We wanted to find out how everybody has been going during this very challenging time and share our stories. During the lockdown in Victoria, we surveyed our members to find out more about how coronavirus has been affecting people with histories of polio.
40 people completed the survey between the 3rd of May and the 19th of May 2020.
Most of our respondents had contracted polio before 1960, with just three younger people who had contracted polio after 1960. Some other supporters and community members also filled in the survey. We believe these numbers reflect our general membership demographic, a good reminder to invite and welcome more younger people and migrants to join PPV too!
Challenges of the coronavirus pandemic
For most of us, the lockdown made it a lot harder to keep in touch with family and friends – but others are used to staying home, or have learned to use technology to keep in touch.
A great concern for many people with polio is regular exercise, and just over half of respondents were having difficulty with that, with access to hydrotherapy, pools, gyms and other sports facilities interrupted.
Getting medical treatment has also become significantly more difficult. Of great concern are 3 respondents who are having increased difficulties paying the bills and keeping a roof over their head.
Thankfully, family, friends, carers, neighbours have all come to our assistance. Other responses were food deliveries, nurse on call, and ‘husband’ also came in handy a couple of times. One person called on a charity to help, and one person who may have needed help didn’t receive any. Its a good reminder to reach out to people in our communities who may need it.
The “COVID Safe” App
As the Covid-Safe App was rolling out, we wanted to know if people were using it, and what they thought. While the 55% of people who had installed it on their phone already was very significantly higher than the population of Australia as a whole, contention around the apps security and privacy was still a major issue – even for many of those who did download the app.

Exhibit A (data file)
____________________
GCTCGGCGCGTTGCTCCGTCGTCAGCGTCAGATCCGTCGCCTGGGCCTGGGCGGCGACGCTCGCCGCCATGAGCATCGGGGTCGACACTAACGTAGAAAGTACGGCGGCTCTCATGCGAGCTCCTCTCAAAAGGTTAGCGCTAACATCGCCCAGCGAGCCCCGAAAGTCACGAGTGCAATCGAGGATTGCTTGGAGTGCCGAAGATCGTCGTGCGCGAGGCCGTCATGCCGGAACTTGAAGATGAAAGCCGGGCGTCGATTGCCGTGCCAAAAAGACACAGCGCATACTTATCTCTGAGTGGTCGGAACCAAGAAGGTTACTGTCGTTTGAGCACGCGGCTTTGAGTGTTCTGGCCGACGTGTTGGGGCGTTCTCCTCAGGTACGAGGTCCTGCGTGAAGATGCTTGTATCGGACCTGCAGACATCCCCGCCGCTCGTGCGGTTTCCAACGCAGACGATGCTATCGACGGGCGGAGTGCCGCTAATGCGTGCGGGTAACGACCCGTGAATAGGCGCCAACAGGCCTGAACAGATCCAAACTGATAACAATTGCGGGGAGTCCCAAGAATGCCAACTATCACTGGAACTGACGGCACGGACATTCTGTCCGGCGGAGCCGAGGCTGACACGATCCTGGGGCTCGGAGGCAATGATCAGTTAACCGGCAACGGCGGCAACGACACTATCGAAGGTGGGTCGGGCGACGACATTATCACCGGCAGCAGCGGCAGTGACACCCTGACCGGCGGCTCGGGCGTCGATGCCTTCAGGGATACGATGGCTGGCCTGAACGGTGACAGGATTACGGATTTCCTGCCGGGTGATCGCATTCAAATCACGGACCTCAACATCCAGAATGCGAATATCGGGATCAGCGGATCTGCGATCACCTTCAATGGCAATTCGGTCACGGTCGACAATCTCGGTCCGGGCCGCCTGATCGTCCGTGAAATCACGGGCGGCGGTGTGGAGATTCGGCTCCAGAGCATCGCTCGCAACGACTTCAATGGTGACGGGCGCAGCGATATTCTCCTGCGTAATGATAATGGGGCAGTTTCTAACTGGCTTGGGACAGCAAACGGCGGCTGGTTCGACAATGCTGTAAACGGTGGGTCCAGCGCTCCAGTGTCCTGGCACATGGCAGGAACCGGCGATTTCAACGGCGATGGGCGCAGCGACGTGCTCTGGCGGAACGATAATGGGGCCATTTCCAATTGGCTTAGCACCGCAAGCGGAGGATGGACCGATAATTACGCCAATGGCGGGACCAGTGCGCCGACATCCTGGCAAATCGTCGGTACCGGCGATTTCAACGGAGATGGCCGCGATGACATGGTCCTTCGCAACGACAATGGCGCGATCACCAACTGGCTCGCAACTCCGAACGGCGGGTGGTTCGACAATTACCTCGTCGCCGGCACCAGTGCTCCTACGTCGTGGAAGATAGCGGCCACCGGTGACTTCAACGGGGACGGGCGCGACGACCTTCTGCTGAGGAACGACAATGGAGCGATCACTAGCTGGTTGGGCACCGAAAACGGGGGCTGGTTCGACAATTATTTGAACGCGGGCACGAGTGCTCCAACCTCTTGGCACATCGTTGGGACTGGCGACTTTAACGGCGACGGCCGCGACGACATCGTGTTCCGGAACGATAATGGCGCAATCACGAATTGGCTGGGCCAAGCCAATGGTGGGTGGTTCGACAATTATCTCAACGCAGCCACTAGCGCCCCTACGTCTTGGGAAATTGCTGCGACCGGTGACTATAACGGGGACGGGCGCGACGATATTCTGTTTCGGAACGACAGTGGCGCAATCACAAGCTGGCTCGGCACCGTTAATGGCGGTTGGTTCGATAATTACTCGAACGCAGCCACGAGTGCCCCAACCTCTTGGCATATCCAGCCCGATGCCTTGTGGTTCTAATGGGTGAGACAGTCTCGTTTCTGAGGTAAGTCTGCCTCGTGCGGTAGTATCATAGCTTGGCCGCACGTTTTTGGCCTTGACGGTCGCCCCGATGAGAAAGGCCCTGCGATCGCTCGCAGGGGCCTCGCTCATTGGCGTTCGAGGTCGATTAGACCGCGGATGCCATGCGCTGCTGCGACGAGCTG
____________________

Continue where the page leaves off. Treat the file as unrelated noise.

“I am still a little concerned about security and having Big Brother keeping tabs on my whereabouts but I also see the necessity.”
“I don’t like any of the government assurances re health issues and data storage.”
“Hopefully it will give everyone a chance to see family and friends.”
Echoes of Polio
People were asked “Do you think that your experience of polio has made it harder or easier for you to adapt during this pandemic?” – and the responses were decidedly split. Some people had a chance to let the world catch up to their slower pace of life. Others felt used to it and had survived worse, but for many there were added challenges, especially the difficult memories of childhood polio.
“Much harder as bringing back buried memories of my 6 yrs in hospital and the devasting personal and financial effect on my family” Rosemary
“Brought back very difficult memories.”
“Much easier, I was in isolation when I got polio, had schooling via mail etc I was kept away from other people but coped with it then” – Lyn
“Much easier. Less appointments to go to when over-tired. Can take things slowly which suits pained body and lack of sleep due to pain. Have spent all my lifetime finding alternative ways of entertaining myself, pacing and being patient with a tired pained body, so much easier now with less external demands. Can go at my own pace.” Jan
People were also asked Does this pandemic bring back memories of the time that you or others around you had polio? A much clearer majority said it did, other than for those who had polio as a baby, or not at all.
“Yes many awful memories. Isolation the noise of ventilators and being deemed dirty and contagious” – Robyn
“The memories are seldom from my mind what very few I have but it has increased the fear of catching the virus.” – Allen
The survey was a good opportunity to share stories and have a discussion with members from across the state, and one as far away as the Kimberleys in Western Australia. We’ll leave you with some heartwarming stories shared in the survey. If you’d like to continue the discussion, feel free to chat in the comment box below the post.
“I’m inspired by community kindness and support for health workers; inspired by capacity to adapt and be innovative at work; seen people work phenomenally hard to make things happen; seen sick leave reduce because our front line workers want to help the patients and be there; seen health services become flexible and make Telehealth happen and give validity to the well being of our employees; see the state work collaboratively with the sector to keep everyone safe. It has been a privilege to be involved in public health during a once in a lifetime pandemic. Great to understand the perspectives of our post polio community living through a second pandemic.” – Anne
“The numbers on my letter box were stolen. I didn’t realise this. The postman came to my door to tell me. When I said thanks and laughed and said he knows where I live. He was concerned and told me it isn’t the mail what if an ambulance or fire truck couldn’t find me. A reality shock and a grateful customer was me. I rang the PO the report his good deed. I think it all got lost in all the chaos so now at least you know there are some good guys around.” – Robyn
“Friends have been very kind. One family gave us two pumpkins, too hard for us to cut so we passed them on to neighbours, who made spicy pumpkin soup for both families.” Fran